Rehearing Denied Oct. 10, 1949.
Mr. Irvine E. Ungerman, Tulsa, Okl., for petitioner.
Mr. Stanley M. Silverberg, Washington, D.C., for respondent.
Mr. Justice RUTLEDGE delivered the opinion of the Court.
Brinegar was convicted of importing intoxicating liquor into Oklahoma from Missouri in violation of the federal statute which forbids such importation contrary to the laws of any state. 1 His conviction was based in [338 U.S. 160 , 162] par on the use in evidence against him of liquor seized from his automobile in the course of the alleged unlawful importation.
Prior to the trial Brinegar moved to suppress this evidence as having been secured through an unlawful search and seizure. 2 The motion was denied, as was a renewal of the objection at the trial.
The Court of Appeals affirmed the conviction, 10 Cir., 165 F.2d 512, and certiorari was sought solely on the ground that the search and seizure contravened the Fourth Amendment and therefore the use of the liquor in evidence vitiated the conviction. We granted the writ to determine this question. 333 U.S. 841 .
The facts are substantially undisputed. At about six o'clock on the evening of March 3, 1947, Malsed, an investigator of the Alcohol Tax Unit, and Creehan, a special investigator, were parked in a car beside a highway near the Quapaw Bridge in northeastern Oklahoma. The point was about five miles west of the Missouri-Oklahoma line. Brinegar drove past headed west in his Ford coupe. Malsed had arrested him about five months earlier for illegally transporting liquor; had seen him loading liquor into a car or truck in Joplin, Missouri, on at least two occasions during the preceding six months; and knew him to have a reputation for hauling liquor. As Brinegar passed, Malsed recognized both him and the Ford. He told Creehan, who was driving the officers' car, that [338 U.S. 160 , 163] Brinegar was the driver of the passing car. Both agents later testified that the car, but not especially its rear end, appeared to be 'heavily loaded' and 'weighted down with something.' Brinegar increased his speed as he passed the officers. They gave chase. After pursuing him for about a mile at top speed, they gained on him as his car skidded on a curve, sounded their siren, overtook him, and crowded his car to the side of the road by pulling across in front of it. The highway was one leading from Joplin, Missouri, toward Vinita, Oklahoma, Brinegar's home.
As the agents got out of their car and walked back toward petitioner, Malsed said, 'Hello, Brinegar, how much liquor have you got in the car?' or 'How much liquor have you got in the car this time?' Petitioner replied, 'Not too much,' or 'Not so much.' After further questioning he admitted that he had twelve cases in the car. Malsed testified that one case, which was on the front seat, was visible from outside the car, but petitioner testified that it was covered by a lap robe. Twelve more cases w re found under and behind the front seat. The agents then placed Brinegar under arrest and seized the liquor.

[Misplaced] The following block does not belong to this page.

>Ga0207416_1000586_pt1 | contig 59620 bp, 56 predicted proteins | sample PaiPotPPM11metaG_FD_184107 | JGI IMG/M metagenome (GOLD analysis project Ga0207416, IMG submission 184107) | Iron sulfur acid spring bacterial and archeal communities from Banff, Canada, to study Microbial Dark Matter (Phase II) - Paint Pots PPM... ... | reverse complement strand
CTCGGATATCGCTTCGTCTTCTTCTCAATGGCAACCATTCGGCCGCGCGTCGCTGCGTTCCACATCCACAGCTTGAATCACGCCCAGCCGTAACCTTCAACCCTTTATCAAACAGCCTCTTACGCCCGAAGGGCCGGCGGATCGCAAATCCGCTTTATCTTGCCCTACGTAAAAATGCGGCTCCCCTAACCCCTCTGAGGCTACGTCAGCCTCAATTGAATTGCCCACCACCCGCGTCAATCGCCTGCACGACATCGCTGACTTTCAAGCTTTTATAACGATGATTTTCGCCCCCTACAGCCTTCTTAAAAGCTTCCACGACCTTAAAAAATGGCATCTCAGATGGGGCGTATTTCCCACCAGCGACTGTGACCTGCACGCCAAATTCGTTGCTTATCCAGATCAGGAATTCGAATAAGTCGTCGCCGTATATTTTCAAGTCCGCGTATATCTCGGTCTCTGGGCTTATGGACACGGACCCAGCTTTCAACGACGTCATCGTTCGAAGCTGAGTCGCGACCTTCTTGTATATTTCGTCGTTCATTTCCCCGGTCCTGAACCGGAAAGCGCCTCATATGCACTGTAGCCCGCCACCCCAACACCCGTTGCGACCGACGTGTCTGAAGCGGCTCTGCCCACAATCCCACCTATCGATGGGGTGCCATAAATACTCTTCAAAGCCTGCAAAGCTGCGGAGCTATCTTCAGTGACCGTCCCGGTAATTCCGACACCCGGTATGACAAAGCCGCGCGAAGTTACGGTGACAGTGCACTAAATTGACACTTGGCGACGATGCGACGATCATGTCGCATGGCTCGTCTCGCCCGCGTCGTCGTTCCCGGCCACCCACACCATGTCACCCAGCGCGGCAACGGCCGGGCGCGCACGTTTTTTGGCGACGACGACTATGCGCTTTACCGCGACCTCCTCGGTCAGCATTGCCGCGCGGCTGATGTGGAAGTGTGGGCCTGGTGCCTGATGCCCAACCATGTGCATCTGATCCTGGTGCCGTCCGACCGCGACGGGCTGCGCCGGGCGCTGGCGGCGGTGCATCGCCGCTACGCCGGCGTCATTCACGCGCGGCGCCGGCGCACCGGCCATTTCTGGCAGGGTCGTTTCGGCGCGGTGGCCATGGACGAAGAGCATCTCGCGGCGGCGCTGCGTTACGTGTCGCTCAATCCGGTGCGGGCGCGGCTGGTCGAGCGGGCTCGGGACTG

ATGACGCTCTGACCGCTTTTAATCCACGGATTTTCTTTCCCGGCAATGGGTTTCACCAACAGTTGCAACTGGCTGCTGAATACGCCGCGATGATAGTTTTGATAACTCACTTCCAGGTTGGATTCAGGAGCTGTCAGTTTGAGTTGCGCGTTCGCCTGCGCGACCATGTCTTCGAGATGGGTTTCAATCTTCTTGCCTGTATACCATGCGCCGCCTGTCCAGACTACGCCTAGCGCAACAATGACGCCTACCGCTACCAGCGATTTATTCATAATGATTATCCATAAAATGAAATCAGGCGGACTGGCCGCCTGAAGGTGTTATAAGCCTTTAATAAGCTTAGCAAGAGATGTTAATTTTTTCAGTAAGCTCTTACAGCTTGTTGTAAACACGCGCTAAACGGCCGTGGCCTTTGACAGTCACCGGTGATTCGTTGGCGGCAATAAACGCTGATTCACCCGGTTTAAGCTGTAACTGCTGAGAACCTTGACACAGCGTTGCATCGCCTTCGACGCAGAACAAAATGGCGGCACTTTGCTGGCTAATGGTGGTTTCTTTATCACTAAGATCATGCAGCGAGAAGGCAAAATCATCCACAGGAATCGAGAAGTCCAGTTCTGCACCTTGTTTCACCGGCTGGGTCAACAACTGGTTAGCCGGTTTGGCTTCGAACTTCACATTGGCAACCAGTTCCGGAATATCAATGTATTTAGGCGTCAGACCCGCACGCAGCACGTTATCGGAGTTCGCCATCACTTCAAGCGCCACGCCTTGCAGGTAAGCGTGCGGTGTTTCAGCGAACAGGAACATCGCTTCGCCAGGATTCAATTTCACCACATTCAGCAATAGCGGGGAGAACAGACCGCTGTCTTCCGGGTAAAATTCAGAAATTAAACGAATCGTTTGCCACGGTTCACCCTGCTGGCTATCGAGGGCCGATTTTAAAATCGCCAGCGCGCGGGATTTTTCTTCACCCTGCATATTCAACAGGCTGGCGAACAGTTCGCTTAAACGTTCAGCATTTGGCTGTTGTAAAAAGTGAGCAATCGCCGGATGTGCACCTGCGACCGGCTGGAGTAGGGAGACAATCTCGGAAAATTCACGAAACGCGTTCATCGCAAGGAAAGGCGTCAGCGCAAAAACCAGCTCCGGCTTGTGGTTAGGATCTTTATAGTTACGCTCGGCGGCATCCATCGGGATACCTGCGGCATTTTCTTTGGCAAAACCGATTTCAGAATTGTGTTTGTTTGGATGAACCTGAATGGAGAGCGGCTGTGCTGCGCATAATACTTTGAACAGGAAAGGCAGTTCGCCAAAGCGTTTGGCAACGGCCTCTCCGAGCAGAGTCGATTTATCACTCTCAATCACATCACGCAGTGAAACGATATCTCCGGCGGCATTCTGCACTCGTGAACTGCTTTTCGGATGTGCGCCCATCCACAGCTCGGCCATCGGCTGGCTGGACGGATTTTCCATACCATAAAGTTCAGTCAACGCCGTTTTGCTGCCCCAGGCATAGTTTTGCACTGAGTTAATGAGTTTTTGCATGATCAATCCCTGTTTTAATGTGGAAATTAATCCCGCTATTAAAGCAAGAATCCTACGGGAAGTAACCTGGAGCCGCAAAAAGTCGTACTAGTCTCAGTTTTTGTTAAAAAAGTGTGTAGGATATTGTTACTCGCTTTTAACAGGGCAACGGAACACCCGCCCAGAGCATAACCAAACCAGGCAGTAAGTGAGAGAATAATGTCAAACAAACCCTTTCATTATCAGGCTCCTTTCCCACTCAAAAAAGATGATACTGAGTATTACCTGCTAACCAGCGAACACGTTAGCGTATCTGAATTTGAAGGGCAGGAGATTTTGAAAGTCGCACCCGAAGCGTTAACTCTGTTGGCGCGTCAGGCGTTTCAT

The district judge, after a hearing on the motion to suppress at which the facts stated above appeared in evidence, was of the opinion that 'the mere fact that the agents knew that this defendant was engaged in hauling whiskey, even coupled with the statement that the car appeared to be weighted, would not be probable cause for the search of this car.' Therefore, he thought, there was no probable cause when the agents began the chase. He held, however, that the voluntary admission made by petitioner after his car had been stopped constituted probable cause for a search, regardless of the legality of the arrest and detention, and that therefore the evidence was admissible. At the trial, as has been said, the court overruled petitioner's renewal of the objection. [338 U.S. 160 , 164] The Court of Appeals, one judge dissenting, took essentially the view held by the District Court. The dissenting judge thought that the search was unlawful and therefore statements made during its course could not justify the search.
The crucial question is whether there was probable cause for Brinegar's arrest, in the light of prior adjudications on this problem, more particularly Carroll v. United States, 267 U.S. 132, 39 A.L.R. 790, which on its face most closely approximates the situation presented here.